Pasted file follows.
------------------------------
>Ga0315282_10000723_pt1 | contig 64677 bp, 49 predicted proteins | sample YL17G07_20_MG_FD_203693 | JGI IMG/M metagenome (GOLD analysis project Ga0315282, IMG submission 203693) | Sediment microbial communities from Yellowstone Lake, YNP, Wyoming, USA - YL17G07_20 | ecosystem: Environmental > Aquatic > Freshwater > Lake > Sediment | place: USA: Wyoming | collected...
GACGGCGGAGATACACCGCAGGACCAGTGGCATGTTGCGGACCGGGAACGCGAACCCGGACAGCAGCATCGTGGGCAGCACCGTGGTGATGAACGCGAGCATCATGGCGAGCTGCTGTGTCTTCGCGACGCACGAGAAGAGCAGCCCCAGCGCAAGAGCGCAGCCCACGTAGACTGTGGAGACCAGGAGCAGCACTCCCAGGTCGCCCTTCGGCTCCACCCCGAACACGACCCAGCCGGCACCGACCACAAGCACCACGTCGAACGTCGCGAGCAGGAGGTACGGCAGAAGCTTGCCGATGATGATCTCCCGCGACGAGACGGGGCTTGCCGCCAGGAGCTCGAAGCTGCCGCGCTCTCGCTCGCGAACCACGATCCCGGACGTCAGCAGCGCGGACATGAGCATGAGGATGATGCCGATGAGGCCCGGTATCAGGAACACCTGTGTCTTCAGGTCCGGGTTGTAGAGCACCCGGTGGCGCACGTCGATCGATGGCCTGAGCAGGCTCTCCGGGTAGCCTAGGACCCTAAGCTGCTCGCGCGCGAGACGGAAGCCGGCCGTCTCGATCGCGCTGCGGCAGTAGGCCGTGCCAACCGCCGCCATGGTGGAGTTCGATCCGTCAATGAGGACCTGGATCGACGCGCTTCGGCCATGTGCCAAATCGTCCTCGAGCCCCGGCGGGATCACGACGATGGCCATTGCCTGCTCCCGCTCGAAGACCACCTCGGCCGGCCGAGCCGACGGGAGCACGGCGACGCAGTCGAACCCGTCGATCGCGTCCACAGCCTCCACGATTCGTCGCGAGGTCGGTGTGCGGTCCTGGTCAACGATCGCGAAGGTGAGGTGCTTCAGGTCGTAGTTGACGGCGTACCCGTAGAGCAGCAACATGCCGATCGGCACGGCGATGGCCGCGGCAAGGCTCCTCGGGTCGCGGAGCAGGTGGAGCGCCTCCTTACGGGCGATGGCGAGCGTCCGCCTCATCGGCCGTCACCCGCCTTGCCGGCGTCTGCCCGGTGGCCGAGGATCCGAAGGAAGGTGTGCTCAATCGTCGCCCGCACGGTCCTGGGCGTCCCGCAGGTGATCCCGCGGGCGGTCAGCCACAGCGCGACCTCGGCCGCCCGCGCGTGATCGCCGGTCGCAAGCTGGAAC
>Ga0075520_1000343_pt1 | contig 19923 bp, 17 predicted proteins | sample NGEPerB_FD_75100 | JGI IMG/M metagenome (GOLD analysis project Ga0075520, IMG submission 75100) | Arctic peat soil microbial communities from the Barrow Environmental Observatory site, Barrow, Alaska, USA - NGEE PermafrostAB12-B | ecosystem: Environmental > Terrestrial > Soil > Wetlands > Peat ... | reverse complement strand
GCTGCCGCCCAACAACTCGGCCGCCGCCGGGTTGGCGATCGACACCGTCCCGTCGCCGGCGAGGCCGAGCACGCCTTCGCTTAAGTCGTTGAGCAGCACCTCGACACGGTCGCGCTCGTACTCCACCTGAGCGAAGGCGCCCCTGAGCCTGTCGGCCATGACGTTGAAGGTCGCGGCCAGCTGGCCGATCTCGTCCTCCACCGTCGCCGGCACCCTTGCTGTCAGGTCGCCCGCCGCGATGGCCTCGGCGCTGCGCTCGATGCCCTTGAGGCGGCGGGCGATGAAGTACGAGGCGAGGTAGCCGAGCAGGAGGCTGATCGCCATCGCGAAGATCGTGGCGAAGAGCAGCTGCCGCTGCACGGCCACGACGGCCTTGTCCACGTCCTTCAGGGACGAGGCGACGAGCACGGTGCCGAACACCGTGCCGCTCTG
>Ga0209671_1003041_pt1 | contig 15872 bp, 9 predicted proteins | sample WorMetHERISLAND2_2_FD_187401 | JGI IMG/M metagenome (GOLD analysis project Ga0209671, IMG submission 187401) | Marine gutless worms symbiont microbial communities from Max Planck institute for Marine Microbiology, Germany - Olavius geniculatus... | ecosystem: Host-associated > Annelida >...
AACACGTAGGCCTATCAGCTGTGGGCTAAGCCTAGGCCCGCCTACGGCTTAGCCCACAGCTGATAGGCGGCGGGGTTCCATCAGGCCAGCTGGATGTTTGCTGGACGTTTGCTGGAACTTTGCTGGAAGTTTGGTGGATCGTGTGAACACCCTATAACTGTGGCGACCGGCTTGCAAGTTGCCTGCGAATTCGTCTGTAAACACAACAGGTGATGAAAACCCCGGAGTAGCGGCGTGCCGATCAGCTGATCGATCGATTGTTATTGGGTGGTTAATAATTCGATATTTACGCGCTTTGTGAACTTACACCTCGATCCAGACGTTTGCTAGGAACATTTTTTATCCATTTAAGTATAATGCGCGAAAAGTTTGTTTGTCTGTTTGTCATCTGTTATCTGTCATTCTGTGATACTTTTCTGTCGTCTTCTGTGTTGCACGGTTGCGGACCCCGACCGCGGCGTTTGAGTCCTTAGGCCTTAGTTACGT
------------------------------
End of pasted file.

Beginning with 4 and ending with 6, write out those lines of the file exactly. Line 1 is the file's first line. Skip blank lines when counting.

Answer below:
GCTGCCGCCCAACAACTCGGCCGCCGCCGGGTTGGCGATCGACACCGTCCCGTCGCCGGCGAGGCCGAGCACGCCTTCGCTTAAGTCGTTGAGCAGCACCTCGACACGGTCGCGCTCGTACTCCACCTGAGCGAAGGCGCCCCTGAGCCTGTCGGCCATGACGTTGAAGGTCGCGGCCAGCTGGCCGATCTCGTCCTCCACCGTCGCCGGCACCCTTGCTGTCAGGTCGCCCGCCGCGATGGCCTCGGCGCTGCGCTCGATGCCCTTGAGGCGGCGGGCGATGAAGTACGAGGCGAGGTAGCCGAGCAGGAGGCTGATCGCCATCGCGAAGATCGTGGCGAAGAGCAGCTGCCGCTGCACGGCCACGACGGCCTTGTCCACGTCCTTCAGGGACGAGGCGACGAGCACGGTGCCGAACACCGTGCCGCTCTG
>Ga0209671_1003041_pt1 | contig 15872 bp, 9 predicted proteins | sample WorMetHERISLAND2_2_FD_187401 | JGI IMG/M metagenome (GOLD analysis project Ga0209671, IMG submission 187401) | Marine gutless worms symbiont microbial communities from Max Planck institute for Marine Microbiology, Germany - Olavius geniculatus... | ecosystem: Host-associated > Annelida >...
AACACGTAGGCCTATCAGCTGTGGGCTAAGCCTAGGCCCGCCTACGGCTTAGCCCACAGCTGATAGGCGGCGGGGTTCCATCAGGCCAGCTGGATGTTTGCTGGACGTTTGCTGGAACTTTGCTGGAAGTTTGGTGGATCGTGTGAACACCCTATAACTGTGGCGACCGGCTTGCAAGTTGCCTGCGAATTCGTCTGTAAACACAACAGGTGATGAAAACCCCGGAGTAGCGGCGTGCCGATCAGCTGATCGATCGATTGTTATTGGGTGGTTAATAATTCGATATTTACGCGCTTTGTGAACTTACACCTCGATCCAGACGTTTGCTAGGAACATTTTTTATCCATTTAAGTATAATGCGCGAAAAGTTTGTTTGTCTGTTTGTCATCTGTTATCTGTCATTCTGTGATACTTTTCTGTCGTCTTCTGTGTTGCACGGTTGCGGACCCCGACCGCGGCGTTTGAGTCCTTAGGCCTTAGTTACGT